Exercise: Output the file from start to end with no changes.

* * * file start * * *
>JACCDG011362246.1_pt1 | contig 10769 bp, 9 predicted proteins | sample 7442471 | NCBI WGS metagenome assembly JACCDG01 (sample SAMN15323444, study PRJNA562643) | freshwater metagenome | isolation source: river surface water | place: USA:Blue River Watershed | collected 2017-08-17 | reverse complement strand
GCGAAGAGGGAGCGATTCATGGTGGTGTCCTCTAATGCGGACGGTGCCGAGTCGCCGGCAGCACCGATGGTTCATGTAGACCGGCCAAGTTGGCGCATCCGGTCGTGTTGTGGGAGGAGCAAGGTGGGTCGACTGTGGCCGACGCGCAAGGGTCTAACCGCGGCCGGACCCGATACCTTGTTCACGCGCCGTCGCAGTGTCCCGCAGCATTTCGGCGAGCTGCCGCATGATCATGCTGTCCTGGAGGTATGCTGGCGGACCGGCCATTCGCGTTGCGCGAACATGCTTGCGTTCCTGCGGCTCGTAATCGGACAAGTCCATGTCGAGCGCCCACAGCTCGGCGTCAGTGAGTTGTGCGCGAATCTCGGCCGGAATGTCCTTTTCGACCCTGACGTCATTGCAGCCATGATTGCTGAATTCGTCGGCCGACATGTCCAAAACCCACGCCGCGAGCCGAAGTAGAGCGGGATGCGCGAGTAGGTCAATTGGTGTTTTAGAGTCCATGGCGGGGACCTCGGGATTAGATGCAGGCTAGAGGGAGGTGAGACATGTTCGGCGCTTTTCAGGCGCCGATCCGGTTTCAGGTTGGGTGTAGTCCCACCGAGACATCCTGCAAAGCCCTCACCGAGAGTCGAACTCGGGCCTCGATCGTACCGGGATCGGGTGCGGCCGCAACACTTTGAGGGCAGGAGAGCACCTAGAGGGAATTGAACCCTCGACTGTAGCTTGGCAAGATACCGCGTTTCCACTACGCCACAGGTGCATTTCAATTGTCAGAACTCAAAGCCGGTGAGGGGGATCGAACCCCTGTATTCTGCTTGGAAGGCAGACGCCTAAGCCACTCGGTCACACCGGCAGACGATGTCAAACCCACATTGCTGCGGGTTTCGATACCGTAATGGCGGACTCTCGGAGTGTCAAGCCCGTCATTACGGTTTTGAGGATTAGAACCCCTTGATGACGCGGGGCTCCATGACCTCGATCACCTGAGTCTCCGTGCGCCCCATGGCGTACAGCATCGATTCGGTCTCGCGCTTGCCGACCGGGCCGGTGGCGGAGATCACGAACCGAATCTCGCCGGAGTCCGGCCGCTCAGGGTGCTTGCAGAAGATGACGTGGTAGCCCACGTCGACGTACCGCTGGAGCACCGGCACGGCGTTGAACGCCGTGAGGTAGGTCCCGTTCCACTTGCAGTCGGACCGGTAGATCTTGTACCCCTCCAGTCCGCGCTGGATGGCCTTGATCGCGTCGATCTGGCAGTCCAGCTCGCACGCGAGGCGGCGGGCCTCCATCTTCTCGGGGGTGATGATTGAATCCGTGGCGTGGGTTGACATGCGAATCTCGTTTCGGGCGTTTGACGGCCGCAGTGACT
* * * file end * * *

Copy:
>JACCDG011362246.1_pt1 | contig 10769 bp, 9 predicted proteins | sample 7442471 | NCBI WGS metagenome assembly JACCDG01 (sample SAMN15323444, study PRJNA562643) | freshwater metagenome | isolation source: river surface water | place: USA:Blue River Watershed | collected 2017-08-17 | reverse complement strand
GCGAAGAGGGAGCGATTCATGGTGGTGTCCTCTAATGCGGACGGTGCCGAGTCGCCGGCAGCACCGATGGTTCATGTAGACCGGCCAAGTTGGCGCATCCGGTCGTGTTGTGGGAGGAGCAAGGTGGGTCGACTGTGGCCGACGCGCAAGGGTCTAACCGCGGCCGGACCCGATACCTTGTTCACGCGCCGTCGCAGTGTCCCGCAGCATTTCGGCGAGCTGCCGCATGATCATGCTGTCCTGGAGGTATGCTGGCGGACCGGCCATTCGCGTTGCGCGAACATGCTTGCGTTCCTGCGGCTCGTAATCGGACAAGTCCATGTCGAGCGCCCACAGCTCGGCGTCAGTGAGTTGTGCGCGAATCTCGGCCGGAATGTCCTTTTCGACCCTGACGTCATTGCAGCCATGATTGCTGAATTCGTCGGCCGACATGTCCAAAACCCACGCCGCGAGCCGAAGTAGAGCGGGATGCGCGAGTAGGTCAATTGGTGTTTTAGAGTCCATGGCGGGGACCTCGGGATTAGATGCAGGCTAGAGGGAGGTGAGACATGTTCGGCGCTTTTCAGGCGCCGATCCGGTTTCAGGTTGGGTGTAGTCCCACCGAGACATCCTGCAAAGCCCTCACCGAGAGTCGAACTCGGGCCTCGATCGTACCGGGATCGGGTGCGGCCGCAACACTTTGAGGGCAGGAGAGCACCTAGAGGGAATTGAACCCTCGACTGTAGCTTGGCAAGATACCGCGTTTCCACTACGCCACAGGTGCATTTCAATTGTCAGAACTCAAAGCCGGTGAGGGGGATCGAACCCCTGTATTCTGCTTGGAAGGCAGACGCCTAAGCCACTCGGTCACACCGGCAGACGATGTCAAACCCACATTGCTGCGGGTTTCGATACCGTAATGGCGGACTCTCGGAGTGTCAAGCCCGTCATTACGGTTTTGAGGATTAGAACCCCTTGATGACGCGGGGCTCCATGACCTCGATCACCTGAGTCTCCGTGCGCCCCATGGCGTACAGCATCGATTCGGTCTCGCGCTTGCCGACCGGGCCGGTGGCGGAGATCACGAACCGAATCTCGCCGGAGTCCGGCCGCTCAGGGTGCTTGCAGAAGATGACGTGGTAGCCCACGTCGACGTACCGCTGGAGCACCGGCACGGCGTTGAACGCCGTGAGGTAGGTCCCGTTCCACTTGCAGTCGGACCGGTAGATCTTGTACCCCTCCAGTCCGCGCTGGATGGCCTTGATCGCGTCGATCTGGCAGTCCAGCTCGCACGCGAGGCGGCGGGCCTCCATCTTCTCGGGGGTGATGATTGAATCCGTGGCGTGGGTTGACATGCGAATCTCGTTTCGGGCGTTTGACGGCCGCAGTGACT